Best Tips for Buying a House with Friends or Family
What are the Best Tips for Buying a House with a Friend or Family Members
With housing prices being out of reach for many buyers, some people are making the decision to partner with friends/family to buy a home together. I have found this approach to be an excellent way to ownership when it is properly set between all the parties involved. If you are a first time buyer or a small investor, it is a much easier scenario to share the mortgage and other expenses with other people. It is even better if you are able to purchase the property with cash without having to pay the bank mortgage interest for years.This scenario allows people who otherwise would not be able to afford a house to share expenses and achieve the dream of becoming first time homeowners or to buy that investment property you always wanted. This is definitely a very good option but how do you know if buying property jointly is the right move for you?
If you enter the arrangement educated and prepared, co-purchasing a home can be a great way to get your foot on the first step of the homeownership or real estate investing ladder.
It is important to remember that this is a business transaction, so you and your friends or family will have to approach it as such. You are going to have to have a very open, very frank conversation with your friends or family about their finances, their plans for the future, what to do if someone wants to sell, etc. If these are conversations you are uncomfortable having or you are worried about the effect they might have on your relationship, then buying a home with friends or family is probably not the right choice for you.
However, if you and your friends or family can come to terms, owning a home while sharing the burden of all the costs can help you build your savings while gaining equity in a home.
Here are some tips on purchasing a home with friends or family from the experience I have gained as an private investor and real estate professional:
1) Review your friends or family’ finances
This is most likely the largest financial decision of your life, so now is not the time to hem and haw on questions of finance. You will need to be aware of everyone’s credit scores, income, savings and any other relevant assets. It is important to make sure that you and your friends or family are financially prepared to become homeowners. The bank will ask for all kinds of financial information and not being prepared can determine your mortgage approval if you need one.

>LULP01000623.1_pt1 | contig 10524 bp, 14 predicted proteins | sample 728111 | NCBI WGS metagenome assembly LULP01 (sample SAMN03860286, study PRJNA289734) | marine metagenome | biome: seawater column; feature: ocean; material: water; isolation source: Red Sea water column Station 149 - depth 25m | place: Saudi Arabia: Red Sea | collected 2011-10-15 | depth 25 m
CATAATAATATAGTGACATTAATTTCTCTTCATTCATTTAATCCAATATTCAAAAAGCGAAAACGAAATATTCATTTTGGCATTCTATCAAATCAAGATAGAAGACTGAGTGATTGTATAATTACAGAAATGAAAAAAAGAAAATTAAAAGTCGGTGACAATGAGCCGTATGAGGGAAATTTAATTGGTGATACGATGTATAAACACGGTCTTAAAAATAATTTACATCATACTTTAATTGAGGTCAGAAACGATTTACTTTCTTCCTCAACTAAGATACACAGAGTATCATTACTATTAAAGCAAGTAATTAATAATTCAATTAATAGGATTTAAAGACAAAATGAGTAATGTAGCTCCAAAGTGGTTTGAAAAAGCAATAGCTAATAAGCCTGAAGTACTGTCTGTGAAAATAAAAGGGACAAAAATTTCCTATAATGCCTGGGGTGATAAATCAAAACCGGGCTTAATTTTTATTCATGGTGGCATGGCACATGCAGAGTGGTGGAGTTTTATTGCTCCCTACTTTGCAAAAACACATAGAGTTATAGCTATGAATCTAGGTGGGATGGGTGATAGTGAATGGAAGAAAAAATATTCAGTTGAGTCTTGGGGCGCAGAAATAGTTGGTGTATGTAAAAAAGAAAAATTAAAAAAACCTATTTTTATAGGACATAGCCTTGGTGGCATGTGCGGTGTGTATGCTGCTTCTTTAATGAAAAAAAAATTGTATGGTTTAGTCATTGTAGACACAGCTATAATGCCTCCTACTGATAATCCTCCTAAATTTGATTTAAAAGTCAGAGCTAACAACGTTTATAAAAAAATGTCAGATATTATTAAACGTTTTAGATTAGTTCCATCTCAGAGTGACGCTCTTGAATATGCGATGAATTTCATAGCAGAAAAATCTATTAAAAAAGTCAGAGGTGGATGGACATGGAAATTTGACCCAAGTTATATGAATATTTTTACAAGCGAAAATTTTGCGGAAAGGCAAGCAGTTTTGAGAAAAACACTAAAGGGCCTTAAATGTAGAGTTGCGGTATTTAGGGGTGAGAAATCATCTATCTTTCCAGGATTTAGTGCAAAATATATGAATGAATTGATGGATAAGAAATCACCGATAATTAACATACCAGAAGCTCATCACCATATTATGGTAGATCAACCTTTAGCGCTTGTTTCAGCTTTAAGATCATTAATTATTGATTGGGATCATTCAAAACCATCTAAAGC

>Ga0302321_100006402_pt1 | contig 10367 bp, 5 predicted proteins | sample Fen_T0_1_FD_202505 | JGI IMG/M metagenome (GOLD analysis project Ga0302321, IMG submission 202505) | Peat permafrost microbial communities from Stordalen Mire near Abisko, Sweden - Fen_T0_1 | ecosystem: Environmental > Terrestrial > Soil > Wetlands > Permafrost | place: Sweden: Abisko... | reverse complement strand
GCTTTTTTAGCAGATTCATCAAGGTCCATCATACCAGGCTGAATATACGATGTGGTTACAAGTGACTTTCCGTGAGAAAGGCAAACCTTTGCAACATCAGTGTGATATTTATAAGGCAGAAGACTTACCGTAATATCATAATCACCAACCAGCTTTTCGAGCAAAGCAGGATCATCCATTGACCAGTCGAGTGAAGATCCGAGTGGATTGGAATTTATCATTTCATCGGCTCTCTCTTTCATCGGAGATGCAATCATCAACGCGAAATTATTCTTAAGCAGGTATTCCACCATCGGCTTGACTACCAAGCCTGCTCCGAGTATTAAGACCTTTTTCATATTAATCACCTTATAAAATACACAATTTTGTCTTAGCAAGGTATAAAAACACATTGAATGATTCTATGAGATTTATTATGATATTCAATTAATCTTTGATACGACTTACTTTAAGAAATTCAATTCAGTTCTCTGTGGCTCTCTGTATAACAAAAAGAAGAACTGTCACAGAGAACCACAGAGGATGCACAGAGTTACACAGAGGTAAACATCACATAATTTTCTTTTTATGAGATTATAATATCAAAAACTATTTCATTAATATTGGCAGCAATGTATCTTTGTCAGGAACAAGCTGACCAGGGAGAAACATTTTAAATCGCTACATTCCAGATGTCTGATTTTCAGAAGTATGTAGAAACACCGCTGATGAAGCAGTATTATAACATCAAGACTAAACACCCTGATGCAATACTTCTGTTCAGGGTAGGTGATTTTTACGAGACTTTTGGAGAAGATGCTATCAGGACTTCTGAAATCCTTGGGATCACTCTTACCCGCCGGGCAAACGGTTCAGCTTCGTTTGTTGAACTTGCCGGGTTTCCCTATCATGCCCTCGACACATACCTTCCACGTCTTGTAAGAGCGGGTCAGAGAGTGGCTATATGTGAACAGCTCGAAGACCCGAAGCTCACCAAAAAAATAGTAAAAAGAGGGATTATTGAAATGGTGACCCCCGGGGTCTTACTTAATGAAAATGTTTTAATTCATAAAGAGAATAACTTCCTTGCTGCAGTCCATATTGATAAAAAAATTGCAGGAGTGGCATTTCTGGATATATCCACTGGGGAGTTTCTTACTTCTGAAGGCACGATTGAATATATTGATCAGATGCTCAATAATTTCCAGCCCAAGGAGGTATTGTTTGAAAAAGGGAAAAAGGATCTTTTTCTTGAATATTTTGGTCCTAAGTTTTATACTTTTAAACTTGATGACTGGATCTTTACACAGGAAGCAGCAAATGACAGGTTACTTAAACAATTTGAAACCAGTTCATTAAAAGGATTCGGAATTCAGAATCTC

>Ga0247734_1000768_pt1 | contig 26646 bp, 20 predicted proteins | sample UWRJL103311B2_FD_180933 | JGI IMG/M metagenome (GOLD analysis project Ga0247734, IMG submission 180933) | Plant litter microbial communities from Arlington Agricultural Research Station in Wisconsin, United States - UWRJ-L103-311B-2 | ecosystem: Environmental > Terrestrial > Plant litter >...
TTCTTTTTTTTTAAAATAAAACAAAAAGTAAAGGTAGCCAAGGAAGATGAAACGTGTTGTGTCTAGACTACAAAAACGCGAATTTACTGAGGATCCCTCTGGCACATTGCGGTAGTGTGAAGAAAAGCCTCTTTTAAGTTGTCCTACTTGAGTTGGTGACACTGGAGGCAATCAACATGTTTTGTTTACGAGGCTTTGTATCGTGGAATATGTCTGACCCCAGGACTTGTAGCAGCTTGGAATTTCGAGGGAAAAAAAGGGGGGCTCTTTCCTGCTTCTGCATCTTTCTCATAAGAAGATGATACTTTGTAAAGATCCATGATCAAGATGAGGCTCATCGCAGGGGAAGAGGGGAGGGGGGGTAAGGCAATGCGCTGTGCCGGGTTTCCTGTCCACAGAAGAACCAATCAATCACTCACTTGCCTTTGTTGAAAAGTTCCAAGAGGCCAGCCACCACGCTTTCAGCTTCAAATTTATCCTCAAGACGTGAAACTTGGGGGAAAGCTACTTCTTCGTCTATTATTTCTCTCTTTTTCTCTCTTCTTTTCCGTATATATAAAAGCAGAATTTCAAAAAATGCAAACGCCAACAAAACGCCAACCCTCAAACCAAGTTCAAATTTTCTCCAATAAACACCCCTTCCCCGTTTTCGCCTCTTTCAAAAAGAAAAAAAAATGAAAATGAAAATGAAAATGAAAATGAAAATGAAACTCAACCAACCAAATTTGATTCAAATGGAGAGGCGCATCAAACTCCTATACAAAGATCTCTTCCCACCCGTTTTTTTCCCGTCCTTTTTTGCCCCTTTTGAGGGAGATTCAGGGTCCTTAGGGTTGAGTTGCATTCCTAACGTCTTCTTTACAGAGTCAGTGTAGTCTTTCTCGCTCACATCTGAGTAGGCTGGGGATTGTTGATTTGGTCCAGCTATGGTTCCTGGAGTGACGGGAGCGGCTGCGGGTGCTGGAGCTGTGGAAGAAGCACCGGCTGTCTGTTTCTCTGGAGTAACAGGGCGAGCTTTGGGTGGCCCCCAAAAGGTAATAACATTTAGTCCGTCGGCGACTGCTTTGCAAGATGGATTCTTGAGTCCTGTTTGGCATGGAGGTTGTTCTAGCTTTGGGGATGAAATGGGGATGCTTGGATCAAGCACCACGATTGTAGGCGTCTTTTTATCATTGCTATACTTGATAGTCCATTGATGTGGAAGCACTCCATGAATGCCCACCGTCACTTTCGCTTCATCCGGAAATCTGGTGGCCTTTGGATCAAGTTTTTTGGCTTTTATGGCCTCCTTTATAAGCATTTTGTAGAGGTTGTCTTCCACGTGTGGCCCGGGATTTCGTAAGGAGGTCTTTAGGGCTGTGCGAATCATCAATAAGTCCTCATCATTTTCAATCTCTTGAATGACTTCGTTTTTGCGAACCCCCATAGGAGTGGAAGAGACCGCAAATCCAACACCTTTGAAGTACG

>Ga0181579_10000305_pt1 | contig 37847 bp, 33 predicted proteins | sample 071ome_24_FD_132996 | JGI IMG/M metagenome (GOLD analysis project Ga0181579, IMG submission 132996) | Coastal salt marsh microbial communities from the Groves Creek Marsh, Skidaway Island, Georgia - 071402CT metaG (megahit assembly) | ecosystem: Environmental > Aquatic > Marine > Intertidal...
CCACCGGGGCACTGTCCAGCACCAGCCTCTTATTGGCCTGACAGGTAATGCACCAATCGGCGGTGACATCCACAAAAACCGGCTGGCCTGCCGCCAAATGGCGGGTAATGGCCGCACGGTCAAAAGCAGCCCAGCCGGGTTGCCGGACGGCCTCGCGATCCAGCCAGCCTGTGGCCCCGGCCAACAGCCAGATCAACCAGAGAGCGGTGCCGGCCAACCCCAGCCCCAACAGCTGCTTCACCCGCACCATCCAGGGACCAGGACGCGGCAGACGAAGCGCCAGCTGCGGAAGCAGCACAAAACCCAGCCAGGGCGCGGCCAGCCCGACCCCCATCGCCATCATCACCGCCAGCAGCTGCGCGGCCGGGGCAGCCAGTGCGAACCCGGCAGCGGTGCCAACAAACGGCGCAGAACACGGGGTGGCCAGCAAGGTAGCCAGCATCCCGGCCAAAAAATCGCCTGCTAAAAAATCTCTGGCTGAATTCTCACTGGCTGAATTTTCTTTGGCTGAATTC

2) Decide How Payments And Costs Will Be Split
Questions to consider are how much each person will contribute to the downpayment and if that will affect how you and your friends or family divide the mortgage payments? Will the utilities be split evenly every month or will you alternate who pays? It is important that these details be worked out and understood by everyone involved before the home is purchased.
3) Decide On The Type Of House
Are you planning on buying a single-family home or a multi-family home? Do you see yourself sharing a kitchen and bathroom, or are you looking to buy a place where you will each have your own private residence?. You should also decide ahead of time on everyone’s must-haves for the home. Knowing that your friend will only buy a house with a big backyard or that they will not buy a house on a corner lot can save you a lot of time house hunting.
4) Get Everything In Writing
It is important that all of the co-purchasers keep written documentation of all of your agreements regarding financial and other responsibilities. So many people think that because they are dealing with friends or family that there is no need to write up a contract, but it can help you to avoid conflicts and surprises down the road.
5) Evaluate Your Team Goals
You are now investing in real estate. This is one of the biggest and longest investments you will ever make. It is important to make sure your expectations and financial goals match your partner’s as well:
Are you looking to flip the property?
Are you thinking of doing some remodeling?
Are you looking to reside on the property?
Are you thinking of holding the property long term, short term?
Who is dealing with tenants primarily?
What happens when repairs have to be completed?
Who is managing the books and payments?
What happens if there is a divorce?
What happens if someone wants to get out of this transaction?
6) Work with a Realtor®
Buying a home is an important decision, and whether you are doing it on your own or with a friend, using a Realtor® is a smart move. As a Realtor®, a member of the National Association of Realtors®, can provide counsel, discuss listings, show you homes in person, negotiate on your behalf and help you stay focused on the issues that are most important. Call me today to find more information - Diego Raigosa